State of Alabama v. Pearson (JOINT ASSIGN)
MEMORANDUM OPINION AND ORDER that this case is REMANDED to the District Court of Dale County, Alabama, and Mr. Pearson's pending 2 Motion to Proceed in forma pauperis is DENIED as moot. The Clerk of the Court is DIRECTED to take the steps necessary to effectuate the remand. Signed by Chief Judge William Keith Watkins on 6/3/2015. Copy mailed to Clerk, Circuit Court of Dale County.(dmn, )
IN THE UNITED STATES DISTRICT COURT
FOR THE MIDDLE DISTRICT OF ALABAMA
STATE OF ALABAMA,
CASE NO. 1:15-CV-246-WKW
MEMORANDUM OPINION AND ORDER
This action is before the court on Defendant Lorenzo Pearson’s removal of a
criminal case currently pending against him in the District Court of Dale County,
Alabama. Mr. Pearson seeks to remove the action pursuant to 28 U.S.C. § 1443.
Pursuant to § 1443:
Any of the following civil actions or criminal prosecutions,
commenced in a State court may be removed by the defendant to the
district court of the United States for the district and division
embracing the place wherein it is pending:
(1) Against any person who is denied or cannot enforce in the
courts of such State a right under any law providing for the equal civil
rights of citizens of the United States, or of all persons within the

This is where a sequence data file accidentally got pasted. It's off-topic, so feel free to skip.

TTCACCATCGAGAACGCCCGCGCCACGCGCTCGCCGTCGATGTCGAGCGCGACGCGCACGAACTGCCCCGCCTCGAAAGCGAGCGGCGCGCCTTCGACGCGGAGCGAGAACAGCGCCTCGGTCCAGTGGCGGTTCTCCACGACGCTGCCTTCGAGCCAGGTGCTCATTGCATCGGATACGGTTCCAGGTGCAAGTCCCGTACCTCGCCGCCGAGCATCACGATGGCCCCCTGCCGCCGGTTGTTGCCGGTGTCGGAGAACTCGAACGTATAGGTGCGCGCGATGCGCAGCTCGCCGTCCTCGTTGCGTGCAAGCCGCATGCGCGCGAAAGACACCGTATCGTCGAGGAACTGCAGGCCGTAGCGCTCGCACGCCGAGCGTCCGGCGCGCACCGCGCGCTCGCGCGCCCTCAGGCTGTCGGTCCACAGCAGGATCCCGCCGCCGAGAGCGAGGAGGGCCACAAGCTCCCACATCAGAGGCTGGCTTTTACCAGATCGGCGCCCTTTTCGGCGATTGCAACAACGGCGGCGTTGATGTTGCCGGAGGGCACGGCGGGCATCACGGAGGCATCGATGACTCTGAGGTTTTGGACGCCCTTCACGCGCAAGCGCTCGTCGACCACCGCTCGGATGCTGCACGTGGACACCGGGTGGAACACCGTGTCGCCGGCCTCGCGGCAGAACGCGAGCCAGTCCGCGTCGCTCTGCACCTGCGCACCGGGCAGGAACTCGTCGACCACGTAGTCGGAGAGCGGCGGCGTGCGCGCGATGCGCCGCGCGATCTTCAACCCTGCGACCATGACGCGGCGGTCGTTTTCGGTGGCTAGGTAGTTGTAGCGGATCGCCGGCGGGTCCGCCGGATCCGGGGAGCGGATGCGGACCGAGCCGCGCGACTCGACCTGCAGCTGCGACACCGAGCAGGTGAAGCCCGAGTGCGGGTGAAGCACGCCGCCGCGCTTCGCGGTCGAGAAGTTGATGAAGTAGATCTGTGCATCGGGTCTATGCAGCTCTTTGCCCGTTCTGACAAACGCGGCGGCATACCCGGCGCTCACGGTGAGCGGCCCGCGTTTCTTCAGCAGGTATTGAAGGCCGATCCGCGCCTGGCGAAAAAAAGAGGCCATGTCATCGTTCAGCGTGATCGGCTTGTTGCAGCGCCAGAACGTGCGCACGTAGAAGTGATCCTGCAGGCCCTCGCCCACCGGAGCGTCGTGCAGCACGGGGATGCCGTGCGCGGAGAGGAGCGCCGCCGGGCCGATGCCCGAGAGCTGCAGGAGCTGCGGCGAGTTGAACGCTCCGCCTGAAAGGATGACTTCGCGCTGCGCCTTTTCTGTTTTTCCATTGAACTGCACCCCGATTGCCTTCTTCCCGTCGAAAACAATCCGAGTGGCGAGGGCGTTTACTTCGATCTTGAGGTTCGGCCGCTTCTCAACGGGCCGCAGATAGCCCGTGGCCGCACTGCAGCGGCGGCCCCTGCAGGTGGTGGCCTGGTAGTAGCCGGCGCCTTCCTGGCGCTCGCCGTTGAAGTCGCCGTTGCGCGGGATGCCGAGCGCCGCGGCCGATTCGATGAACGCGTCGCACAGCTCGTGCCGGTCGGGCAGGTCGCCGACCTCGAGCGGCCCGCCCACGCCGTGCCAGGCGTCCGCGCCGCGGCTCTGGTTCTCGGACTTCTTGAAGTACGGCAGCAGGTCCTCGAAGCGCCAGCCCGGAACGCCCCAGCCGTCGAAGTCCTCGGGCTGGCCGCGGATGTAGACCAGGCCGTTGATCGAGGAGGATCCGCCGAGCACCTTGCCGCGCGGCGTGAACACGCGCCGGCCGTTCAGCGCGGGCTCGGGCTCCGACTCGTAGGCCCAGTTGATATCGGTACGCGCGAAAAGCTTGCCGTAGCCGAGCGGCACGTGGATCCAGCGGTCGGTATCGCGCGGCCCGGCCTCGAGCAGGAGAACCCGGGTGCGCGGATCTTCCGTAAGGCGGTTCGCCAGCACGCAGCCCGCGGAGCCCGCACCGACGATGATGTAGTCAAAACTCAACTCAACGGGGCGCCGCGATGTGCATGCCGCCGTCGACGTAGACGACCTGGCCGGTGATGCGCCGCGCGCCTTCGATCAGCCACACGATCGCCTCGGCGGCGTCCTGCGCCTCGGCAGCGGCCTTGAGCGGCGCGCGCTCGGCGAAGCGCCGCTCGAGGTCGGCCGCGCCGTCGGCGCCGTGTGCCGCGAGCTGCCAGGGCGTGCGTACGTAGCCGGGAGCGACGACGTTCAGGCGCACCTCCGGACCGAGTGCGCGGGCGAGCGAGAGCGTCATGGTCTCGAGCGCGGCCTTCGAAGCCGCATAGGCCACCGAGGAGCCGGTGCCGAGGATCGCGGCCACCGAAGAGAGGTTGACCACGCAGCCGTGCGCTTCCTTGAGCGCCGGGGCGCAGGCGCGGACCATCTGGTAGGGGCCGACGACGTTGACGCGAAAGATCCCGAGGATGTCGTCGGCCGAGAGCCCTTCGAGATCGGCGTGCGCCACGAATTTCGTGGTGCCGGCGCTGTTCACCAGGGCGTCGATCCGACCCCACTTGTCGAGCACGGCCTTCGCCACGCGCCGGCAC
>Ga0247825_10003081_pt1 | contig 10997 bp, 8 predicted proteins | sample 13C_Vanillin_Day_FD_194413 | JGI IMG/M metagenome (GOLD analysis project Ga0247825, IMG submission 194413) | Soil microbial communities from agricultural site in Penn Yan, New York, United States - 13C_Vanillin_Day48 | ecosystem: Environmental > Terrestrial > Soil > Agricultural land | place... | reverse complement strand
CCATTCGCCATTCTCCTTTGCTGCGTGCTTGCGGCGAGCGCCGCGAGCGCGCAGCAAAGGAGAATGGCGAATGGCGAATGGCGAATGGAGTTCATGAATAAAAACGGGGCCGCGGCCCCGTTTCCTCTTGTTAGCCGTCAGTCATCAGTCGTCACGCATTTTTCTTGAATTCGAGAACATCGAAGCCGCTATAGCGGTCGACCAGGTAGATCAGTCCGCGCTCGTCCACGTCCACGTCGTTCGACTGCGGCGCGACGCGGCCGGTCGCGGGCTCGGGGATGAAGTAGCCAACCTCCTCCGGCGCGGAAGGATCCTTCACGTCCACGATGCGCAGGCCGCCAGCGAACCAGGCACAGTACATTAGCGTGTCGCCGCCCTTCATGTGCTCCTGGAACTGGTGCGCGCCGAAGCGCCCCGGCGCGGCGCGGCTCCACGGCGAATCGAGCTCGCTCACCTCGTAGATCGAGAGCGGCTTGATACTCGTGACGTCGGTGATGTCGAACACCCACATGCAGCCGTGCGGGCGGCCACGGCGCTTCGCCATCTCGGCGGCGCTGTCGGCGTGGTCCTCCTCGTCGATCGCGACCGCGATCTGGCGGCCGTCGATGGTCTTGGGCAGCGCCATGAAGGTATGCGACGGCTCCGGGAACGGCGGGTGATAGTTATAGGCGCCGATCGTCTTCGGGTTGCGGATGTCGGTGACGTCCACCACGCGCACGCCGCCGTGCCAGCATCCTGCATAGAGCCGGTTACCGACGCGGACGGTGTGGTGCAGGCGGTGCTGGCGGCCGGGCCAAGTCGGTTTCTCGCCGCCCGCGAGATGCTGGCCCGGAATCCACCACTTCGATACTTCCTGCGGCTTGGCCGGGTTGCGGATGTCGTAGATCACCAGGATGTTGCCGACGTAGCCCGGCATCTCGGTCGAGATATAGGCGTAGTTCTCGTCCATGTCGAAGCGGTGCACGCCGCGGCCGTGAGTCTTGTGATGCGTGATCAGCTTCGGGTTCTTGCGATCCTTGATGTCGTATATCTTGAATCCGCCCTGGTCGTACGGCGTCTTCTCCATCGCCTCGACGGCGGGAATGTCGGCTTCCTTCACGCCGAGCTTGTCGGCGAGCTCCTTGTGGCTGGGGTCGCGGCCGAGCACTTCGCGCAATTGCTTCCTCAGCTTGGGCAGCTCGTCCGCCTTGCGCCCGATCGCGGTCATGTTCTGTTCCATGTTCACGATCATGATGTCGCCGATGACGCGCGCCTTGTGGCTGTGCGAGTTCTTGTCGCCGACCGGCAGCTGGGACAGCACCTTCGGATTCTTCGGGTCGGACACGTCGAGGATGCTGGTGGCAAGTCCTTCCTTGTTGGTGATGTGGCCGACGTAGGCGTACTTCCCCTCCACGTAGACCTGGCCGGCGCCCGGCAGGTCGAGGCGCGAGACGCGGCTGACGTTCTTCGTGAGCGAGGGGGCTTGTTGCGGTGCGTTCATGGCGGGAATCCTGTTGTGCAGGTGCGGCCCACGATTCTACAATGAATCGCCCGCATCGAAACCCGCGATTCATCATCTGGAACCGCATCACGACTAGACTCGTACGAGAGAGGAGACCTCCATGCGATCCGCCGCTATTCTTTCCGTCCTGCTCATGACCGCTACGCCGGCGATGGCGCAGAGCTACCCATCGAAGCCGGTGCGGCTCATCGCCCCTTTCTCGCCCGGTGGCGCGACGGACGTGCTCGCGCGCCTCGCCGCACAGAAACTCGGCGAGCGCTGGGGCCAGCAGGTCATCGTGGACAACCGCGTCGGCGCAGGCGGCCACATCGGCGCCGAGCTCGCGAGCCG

(2) For any act under color of authority derived from any law
providing for equal rights, or for refusing to do any act on the ground
that it would be inconsistent with such law.
28 U.S.C. § 1443.
When a defendant seeks the removal of a state-court
prosecution, the district court is required to “examine the notice promptly” to
determine whether removal is appropriate, and, if it “clearly appears on the face of
the notice and any exhibits annexed thereto that removal should not be permitted,
the court shall make an order for summary remand.” § 1455(b)(4).
The Supreme Court addressed the scope of removal under § 1443 in Georgia
v. Rachel, 384 U.S. 780 (1966), and articulated the two-pronged test that still
controls today. First, a defendant must show “that the right upon which [he]
rel[ies] is a ‘right under any law providing for . . . equal civil rights.’” Id. at 788
(quoting § 1443(1)). Second, the defendant must show that he is “‘denied or
cannot enforce’ that right” in the state court in which the action currently sits. Id.
Mr. Pearson argues that the State’s prosecution of him has resulted in the
denial of his rights under 42 U.S.C. § 1981 and 18 U.S.C. § 245, as well as under
the First, Fifth, and Fourteenth Amendments. As to Mr. Pearson’s reliance upon
18 U.S.C. § 245 and the First, Fifth, and Fourteenth Amendments, these rights do
not fall within the scope of § 1443(1), as they provide rights of “general
application available to all persons or citizens,” and § 1443(1) only encompasses
those rights which “‘provid[e] for specific civil rights stated in terms of racial
equality.’” Alabama v. Conley, 245 F.3d 1292, 1295–96 (11th Cir. 2001) (quoting
Rachel, 384 U.S. at 792). Mr. Pearson’s allegation of the violation of his rights
afforded under § 1981, however, would support a valid claim for removal under §
Id. at 1296.
Because, as the Supreme Court explained in City of
Greenwood, Mississippi v. Peacock, 384 U.S. 808, 825 (1966), § 1981 is a statute